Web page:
In the perfect world of the business traveller and frequent flyer, all your travel is done with one airline. That's the sure way to maximise your points and achieve perk-laden status levels.
And in the , you're not only rewarded for choosing Qantas but you're in many ways penalised for booking even with erstwhile 'partners' such as British Airways and Cathay Pacific.
The Curse of the Vanishing Points is a horror story for many airline loyalty schemes.
But in the real world, you'll often end up flying with many different airlines over the course of a year.
That's sometimes dictated by your company's travel budget and the lower cost of tickets in this competitive market. Other times, it's all about a destination that can't be reached using your airline of choice – especially when there are new clients to be wooed and won.
That's no excuse not to collect frequent flyer points by signing up for the (typically free) loyalty scheme of each airline. However, as the months tick by and the trips mount up, you'll eventually have odd bundles of points scattered across several airlines, and often not enough points to actually do anything with.
Turn molehills into a mountain
This is especially true with overseas airlines operating out of Australia. It can take a lot of travel to earn enough points for even one free trip when an airline's shortest flight from Australia is back to its distant home hub.
But don't let those points go to waste. If rule number one of the point-savvy traveller is to take advantage of all good opportunities to earn points, rule two is never let those points expire.
And The Curse of the Vanishing Points is a horror story for many airline loyalty schemes. After a defined period of inactivity, during which you either earn new points or use your existing ones, all your points can be wiped from your account.
With Qantas this is 18 months, although of course any regular traveller will still be clocking up points, and it's insanely easy to earn them when when you're not flying (via credit cards, debit cards, online shopping and even the weekly grocery shop at Woolworths).
So what's the best strategy for making use of those stray points?
Tech, tips and tricks
First up, consider an app such as . This not only keeps track of your points balance in all airline and hotel loyalty schemes, it can send alerts when the perilous use-by date of your points approaches so you can take action.
Secondly, be aware of the alliances between airlines that let you credit the points earned on flight on Airline A to the frequent flyer scheme of Airline B.
Done right, you can can funnel all of those points into your primary frequent flyer account.
You might not earn as many points when forwarding them to a 'partner' program as you will using an airline's own scheme, but if you rarely fly that airline, it's better to have a 50 per cent serve of points you can use than a 100 per cent allocation of points you can't.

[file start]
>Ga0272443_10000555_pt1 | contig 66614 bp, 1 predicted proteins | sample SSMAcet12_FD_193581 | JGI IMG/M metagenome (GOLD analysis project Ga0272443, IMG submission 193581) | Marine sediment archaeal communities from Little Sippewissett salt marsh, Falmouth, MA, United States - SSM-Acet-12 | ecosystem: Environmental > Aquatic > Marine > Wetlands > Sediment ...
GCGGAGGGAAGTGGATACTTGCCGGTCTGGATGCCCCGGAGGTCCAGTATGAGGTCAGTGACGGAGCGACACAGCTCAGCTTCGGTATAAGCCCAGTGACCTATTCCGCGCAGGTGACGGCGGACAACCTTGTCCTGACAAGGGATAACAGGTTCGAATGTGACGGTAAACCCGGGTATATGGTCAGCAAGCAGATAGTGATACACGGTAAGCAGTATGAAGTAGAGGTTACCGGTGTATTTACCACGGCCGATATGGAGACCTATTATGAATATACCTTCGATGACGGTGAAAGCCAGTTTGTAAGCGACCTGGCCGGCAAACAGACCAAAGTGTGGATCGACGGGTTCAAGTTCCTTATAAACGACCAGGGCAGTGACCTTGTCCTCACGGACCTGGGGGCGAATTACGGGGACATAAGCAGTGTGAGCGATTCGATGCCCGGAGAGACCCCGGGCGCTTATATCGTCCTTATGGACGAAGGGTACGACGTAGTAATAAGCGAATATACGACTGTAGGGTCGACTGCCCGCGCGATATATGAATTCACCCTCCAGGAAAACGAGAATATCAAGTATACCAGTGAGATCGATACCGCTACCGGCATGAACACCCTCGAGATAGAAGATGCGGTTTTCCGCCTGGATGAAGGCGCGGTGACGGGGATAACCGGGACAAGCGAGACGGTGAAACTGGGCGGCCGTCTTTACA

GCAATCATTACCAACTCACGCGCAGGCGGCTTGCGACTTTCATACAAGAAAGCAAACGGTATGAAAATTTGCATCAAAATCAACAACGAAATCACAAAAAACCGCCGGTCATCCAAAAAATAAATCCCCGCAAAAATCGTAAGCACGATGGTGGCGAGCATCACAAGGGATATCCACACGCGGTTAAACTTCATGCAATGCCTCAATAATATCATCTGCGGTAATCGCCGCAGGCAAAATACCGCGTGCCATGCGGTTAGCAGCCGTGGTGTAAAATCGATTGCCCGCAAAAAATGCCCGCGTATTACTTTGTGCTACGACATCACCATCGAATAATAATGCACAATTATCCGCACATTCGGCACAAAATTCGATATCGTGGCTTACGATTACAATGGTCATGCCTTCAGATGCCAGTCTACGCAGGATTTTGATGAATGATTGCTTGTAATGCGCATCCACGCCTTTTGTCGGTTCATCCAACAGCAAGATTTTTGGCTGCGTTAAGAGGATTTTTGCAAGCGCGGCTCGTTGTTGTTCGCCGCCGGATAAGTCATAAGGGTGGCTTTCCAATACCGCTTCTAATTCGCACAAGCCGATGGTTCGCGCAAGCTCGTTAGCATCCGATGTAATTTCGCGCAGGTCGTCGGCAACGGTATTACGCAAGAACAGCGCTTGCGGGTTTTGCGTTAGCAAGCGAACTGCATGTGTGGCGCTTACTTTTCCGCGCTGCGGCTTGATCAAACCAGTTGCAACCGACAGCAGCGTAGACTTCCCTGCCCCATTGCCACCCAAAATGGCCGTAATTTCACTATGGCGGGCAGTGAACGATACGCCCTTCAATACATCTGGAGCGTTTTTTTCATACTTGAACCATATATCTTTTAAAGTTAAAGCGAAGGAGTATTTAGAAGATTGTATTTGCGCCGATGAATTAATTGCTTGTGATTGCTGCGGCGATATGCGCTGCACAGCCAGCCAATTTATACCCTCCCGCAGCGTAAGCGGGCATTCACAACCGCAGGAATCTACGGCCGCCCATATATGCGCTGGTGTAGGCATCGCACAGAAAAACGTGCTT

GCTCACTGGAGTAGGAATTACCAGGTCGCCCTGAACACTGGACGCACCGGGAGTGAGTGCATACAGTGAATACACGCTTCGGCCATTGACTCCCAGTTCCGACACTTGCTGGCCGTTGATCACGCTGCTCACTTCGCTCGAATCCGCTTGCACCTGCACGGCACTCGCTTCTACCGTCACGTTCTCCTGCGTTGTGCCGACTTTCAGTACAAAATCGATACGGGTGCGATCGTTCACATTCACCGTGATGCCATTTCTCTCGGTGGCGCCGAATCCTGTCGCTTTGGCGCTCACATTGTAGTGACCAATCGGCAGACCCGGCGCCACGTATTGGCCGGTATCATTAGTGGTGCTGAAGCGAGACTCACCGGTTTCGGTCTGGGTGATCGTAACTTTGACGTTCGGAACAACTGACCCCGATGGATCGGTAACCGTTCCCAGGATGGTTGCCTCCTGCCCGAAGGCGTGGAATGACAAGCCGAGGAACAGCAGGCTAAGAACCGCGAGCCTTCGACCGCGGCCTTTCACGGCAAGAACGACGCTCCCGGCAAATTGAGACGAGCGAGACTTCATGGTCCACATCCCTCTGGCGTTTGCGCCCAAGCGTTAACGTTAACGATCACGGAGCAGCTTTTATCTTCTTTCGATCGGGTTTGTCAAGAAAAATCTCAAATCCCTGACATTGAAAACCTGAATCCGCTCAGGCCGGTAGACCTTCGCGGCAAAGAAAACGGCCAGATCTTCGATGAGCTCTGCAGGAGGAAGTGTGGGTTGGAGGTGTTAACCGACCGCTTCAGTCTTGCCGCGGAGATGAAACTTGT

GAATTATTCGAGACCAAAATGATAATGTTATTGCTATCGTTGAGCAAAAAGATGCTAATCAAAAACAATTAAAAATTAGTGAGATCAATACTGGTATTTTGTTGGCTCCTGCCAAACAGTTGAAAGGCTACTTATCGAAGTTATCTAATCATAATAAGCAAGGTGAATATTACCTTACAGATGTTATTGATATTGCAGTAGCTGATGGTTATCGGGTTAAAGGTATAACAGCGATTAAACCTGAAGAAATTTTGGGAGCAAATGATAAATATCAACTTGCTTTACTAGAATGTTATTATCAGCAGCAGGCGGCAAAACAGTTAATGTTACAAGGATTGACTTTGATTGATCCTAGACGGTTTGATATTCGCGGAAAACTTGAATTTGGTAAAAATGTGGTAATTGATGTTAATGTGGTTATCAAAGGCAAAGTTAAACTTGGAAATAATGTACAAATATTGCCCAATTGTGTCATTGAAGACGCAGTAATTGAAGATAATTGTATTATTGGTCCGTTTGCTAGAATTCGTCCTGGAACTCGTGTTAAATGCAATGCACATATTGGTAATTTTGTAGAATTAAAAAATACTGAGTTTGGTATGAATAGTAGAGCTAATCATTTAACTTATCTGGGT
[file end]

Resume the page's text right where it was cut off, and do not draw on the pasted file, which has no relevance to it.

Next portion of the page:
Qantas's membership of the Oneworld alliance opens up points-earning with scores of foreign airlines including American Airlines, BA, Cathay Pacific, Dragonair, JAL, LAN/TAM, Malaysia Airlines and Qatar.
Virgin Australia's smaller clutch of partners through its own bespoke network includes Air New Zealand, Delta, Etihad, Singapore Airlines and Virgin America.
Both airlines also have individual arrangements with the likes of China Eastern, Fiji Air, Hawaiian and South African Airways.
Germany's Airberlin has the rare trait of letting you send your points to either Qantas or Virgin Australia.
A 'currency exchange' for points
There's also a new and highly innovative wrinkle in the frequent flyer fabric: as of this week you can directly convert Singapore Airlines frequent flyer miles into Virgin Australia points, and vice versa.
Think of it as a 'currency exchange' for frequent flyers, but with one pleasing difference: both airlines enjoy the same conversion rate of 1.35:1. For example, if you've racked up 10,000 Singapore Airlines KrisFlyer miles these can be magicked into 7400 Virgin Australia Velocity points. In the same way, every 1.35 Velocity points becomes 1 KrisFlyer mile.
Let's say you rarely fly to Singapore, but a new pitch or project sees you jetting there twice from Sydney or Melbourne in economy. You'll pick up around 9600 KrisFlyer miles on SQ's mid-range discount economy return ticket – and there's not much you can do with them once you're back in Australia.
But turn them into 7104 Velocity points with Virgin Australia and that's more than enough for a business class upgrade (4900 points) from a flexible economy fare on a Sydney-Melbourne or Sydney-Brisbane route. And it's within 3000 points of being bumped up to business class (9900 points) from Sydney, Melbourne or Brisbane to Perth.
While no other airlines allow this kind of points conversion – the VA/SQ exchange is a world first – you can look at other ways to use those spare points, including online frequent flyer shops.
As a rule of thumb, toasters and the like deliver the lowest value for your points but a gift card for a department store or other retail outlet is far more flexible. Another alternative is using airline points to book a hotel.
But in the end, anything you do with those spare points is better than having them disappear.
Do you have stacks of points spread over many airlines? What's your strategy to keep on top of this – or do you write it off as being all too hard?
David Flynn is a business travel expert and editor of .